Now, although I like Edinburgh very much, and visit on a pretty regular basis (not least because Mr Liz claims at least twice a year that "something may have changed" at the Scotch Whisky Experience, thus necessitating yet another trip), I have never actually been when the Edinburgh Festival is on. There are two probable reasons for this. Firstly, I am mildly claustrophobic, and just thought of the vast number of people likely to descend upon this fair city at Festival time makes me feel a little anxious. What I suspect to be the real reason, though, is the vague notion I have of what the Festival might be like - a notion that involves an entire weekend of picking the wrong things to see, thereby earning oneself the pleasure of sitting through a selection of fairy tales performed entirely through the medium of dance and/or mime, or perhaps some scary, shouting, wild-haired thespians banging on drums whilst loudly proclaiming the complete works of Ibsen in Norwegian, and possibly backwards.
I do understand, of course, that the Festival is (probably) not really like this. I know plenty of people who go every single year, and who speak with passion and excitement of the times they have discovered a true gem lurking amidst the Hungarian drummers - a thrill I myself will never experience. Fortunately for me, I did manage to catch up with one of these gems in the altogether safer environs of The Lowry Theatre last week, as the Hartshorn-Hook production A Tribute to the Blues Brothers - Live made its Manchester debut after three successful seasons at the Fringe AND a run on the West End. This is essentially an hour and a half of insanely catchy music interspersed with the odd key line from the original film, and is exactly the kind of way that EVERYONE should spend Thursday nights: sitting in a darkened theatre wearing sunglasses as two men - one thin, one fat - sing great songs accompanied by enthusiastic and talented musicians, and doing a small, surreptitious dance at the back of the box during the second half to help burn off the big fat portion of confit de canard consumed before the show (actually, this might just have been me).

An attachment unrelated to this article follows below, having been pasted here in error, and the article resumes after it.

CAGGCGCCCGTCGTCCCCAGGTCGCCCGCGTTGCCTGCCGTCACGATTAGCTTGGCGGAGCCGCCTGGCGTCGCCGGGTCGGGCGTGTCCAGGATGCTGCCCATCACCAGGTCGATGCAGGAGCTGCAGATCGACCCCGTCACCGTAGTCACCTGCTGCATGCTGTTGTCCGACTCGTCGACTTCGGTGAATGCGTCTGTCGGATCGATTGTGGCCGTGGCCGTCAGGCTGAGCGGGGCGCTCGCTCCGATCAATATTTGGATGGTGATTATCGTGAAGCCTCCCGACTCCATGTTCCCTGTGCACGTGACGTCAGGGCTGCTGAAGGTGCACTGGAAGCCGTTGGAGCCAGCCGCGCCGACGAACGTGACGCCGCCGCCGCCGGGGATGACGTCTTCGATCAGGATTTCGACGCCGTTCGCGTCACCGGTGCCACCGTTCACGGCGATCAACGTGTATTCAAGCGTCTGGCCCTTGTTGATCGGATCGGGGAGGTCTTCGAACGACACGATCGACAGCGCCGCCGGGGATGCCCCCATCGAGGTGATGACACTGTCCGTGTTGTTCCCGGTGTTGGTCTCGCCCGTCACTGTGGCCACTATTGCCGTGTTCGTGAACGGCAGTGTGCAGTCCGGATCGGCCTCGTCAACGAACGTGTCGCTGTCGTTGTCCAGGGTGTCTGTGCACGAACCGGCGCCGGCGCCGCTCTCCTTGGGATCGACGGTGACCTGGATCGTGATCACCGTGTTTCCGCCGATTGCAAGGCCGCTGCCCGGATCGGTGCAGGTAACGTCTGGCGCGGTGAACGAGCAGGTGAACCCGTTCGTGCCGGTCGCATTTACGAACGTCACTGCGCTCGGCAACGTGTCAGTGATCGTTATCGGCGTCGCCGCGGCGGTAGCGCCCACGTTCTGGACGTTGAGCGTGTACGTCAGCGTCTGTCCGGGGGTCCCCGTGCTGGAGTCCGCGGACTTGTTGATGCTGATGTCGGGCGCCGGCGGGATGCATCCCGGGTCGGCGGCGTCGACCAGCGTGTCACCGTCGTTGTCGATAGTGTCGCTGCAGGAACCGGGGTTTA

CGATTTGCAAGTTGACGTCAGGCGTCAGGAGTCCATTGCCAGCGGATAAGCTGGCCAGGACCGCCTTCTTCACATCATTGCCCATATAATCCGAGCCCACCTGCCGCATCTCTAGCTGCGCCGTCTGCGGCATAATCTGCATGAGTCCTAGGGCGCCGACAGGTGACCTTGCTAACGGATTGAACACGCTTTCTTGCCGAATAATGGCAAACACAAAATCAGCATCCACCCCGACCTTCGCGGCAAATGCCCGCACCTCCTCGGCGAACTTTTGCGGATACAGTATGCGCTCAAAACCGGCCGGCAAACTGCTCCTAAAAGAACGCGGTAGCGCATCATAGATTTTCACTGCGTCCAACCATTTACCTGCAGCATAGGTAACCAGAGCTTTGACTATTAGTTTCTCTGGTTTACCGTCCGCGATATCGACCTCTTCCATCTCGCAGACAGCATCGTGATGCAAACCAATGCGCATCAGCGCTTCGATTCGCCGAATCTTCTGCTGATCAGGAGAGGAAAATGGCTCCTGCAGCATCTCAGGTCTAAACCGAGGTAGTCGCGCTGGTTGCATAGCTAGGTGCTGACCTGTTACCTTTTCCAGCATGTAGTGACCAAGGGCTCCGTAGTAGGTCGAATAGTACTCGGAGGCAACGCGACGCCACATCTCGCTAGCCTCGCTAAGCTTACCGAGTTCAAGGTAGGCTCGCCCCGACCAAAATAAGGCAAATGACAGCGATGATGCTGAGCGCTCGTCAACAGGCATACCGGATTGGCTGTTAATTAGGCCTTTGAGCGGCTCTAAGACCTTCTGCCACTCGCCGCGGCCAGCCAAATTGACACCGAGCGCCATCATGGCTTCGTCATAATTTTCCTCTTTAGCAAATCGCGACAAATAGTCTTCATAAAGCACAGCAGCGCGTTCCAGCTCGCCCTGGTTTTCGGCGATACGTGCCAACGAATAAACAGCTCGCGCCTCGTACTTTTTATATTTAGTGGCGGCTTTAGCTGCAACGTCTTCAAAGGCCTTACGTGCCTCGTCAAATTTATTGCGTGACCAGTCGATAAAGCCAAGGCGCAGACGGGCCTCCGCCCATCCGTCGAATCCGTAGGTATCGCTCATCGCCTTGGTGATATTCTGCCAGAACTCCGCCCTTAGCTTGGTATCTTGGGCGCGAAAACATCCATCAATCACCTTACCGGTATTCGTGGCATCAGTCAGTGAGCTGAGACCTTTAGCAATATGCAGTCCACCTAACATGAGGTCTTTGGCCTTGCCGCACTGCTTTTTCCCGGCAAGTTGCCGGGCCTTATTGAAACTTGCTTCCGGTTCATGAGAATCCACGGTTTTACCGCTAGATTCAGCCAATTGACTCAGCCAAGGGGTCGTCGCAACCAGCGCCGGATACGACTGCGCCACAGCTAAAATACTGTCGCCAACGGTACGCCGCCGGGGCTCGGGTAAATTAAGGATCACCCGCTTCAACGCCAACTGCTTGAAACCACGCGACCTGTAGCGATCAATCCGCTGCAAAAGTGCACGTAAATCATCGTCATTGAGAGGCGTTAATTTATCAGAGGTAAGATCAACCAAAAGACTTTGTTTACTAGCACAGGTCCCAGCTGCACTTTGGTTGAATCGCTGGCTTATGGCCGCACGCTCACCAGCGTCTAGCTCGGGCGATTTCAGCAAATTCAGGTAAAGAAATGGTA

The show has apparently now played to over 10,000 people (9,995 more than have seen the Hungarian shouty Ibsen, no doubt), and is the only one in the UK licensed to use Jake and Elwood, the Blues Brothers characters. As if that wasn't enough, Hartshorn-Hook Productions (founded by Louis Hartshorn and Brian Hook five years ago) are a Manchester-based company, so whilst Jake and Elwood have now packed up their bumble-bee suits and moved on from our fair city, you should certainly take the chance to see them next time they're in town - keep an eye on the Hartshorn-Hook website for details of upcoming shows.
As for me, I'm off to plan my next holiday - I hear Edinburgh is just LOVELY this time of year...